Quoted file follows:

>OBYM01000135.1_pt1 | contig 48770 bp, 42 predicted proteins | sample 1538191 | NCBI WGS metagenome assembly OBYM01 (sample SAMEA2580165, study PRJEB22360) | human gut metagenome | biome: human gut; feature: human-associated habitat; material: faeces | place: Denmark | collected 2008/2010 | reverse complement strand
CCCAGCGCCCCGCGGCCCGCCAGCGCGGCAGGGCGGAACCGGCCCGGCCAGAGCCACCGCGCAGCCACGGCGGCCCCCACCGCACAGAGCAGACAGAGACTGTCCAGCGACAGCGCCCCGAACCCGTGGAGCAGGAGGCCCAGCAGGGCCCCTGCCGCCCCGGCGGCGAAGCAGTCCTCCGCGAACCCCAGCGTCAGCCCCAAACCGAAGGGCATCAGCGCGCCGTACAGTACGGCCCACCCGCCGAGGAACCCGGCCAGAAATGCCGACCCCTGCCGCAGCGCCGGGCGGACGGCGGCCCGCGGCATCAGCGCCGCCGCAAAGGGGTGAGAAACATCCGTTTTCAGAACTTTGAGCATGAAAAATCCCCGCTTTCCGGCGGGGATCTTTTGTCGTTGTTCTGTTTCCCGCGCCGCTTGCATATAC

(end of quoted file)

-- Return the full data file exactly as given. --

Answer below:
>OBYM01000135.1_pt1 | contig 48770 bp, 42 predicted proteins | sample 1538191 | NCBI WGS metagenome assembly OBYM01 (sample SAMEA2580165, study PRJEB22360) | human gut metagenome | biome: human gut; feature: human-associated habitat; material: faeces | place: Denmark | collected 2008/2010 | reverse complement strand
CCCAGCGCCCCGCGGCCCGCCAGCGCGGCAGGGCGGAACCGGCCCGGCCAGAGCCACCGCGCAGCCACGGCGGCCCCCACCGCACAGAGCAGACAGAGACTGTCCAGCGACAGCGCCCCGAACCCGTGGAGCAGGAGGCCCAGCAGGGCCCCTGCCGCCCCGGCGGCGAAGCAGTCCTCCGCGAACCCCAGCGTCAGCCCCAAACCGAAGGGCATCAGCGCGCCGTACAGTACGGCCCACCCGCCGAGGAACCCGGCCAGAAATGCCGACCCCTGCCGCAGCGCCGGGCGGACGGCGGCCCGCGGCATCAGCGCCGCCGCAAAGGGGTGAGAAACATCCGTTTTCAGAACTTTGAGCATGAAAAATCCCCGCTTTCCGGCGGGGATCTTTTGTCGTTGTTCTGTTTCCCGCGCCGCTTGCATATAC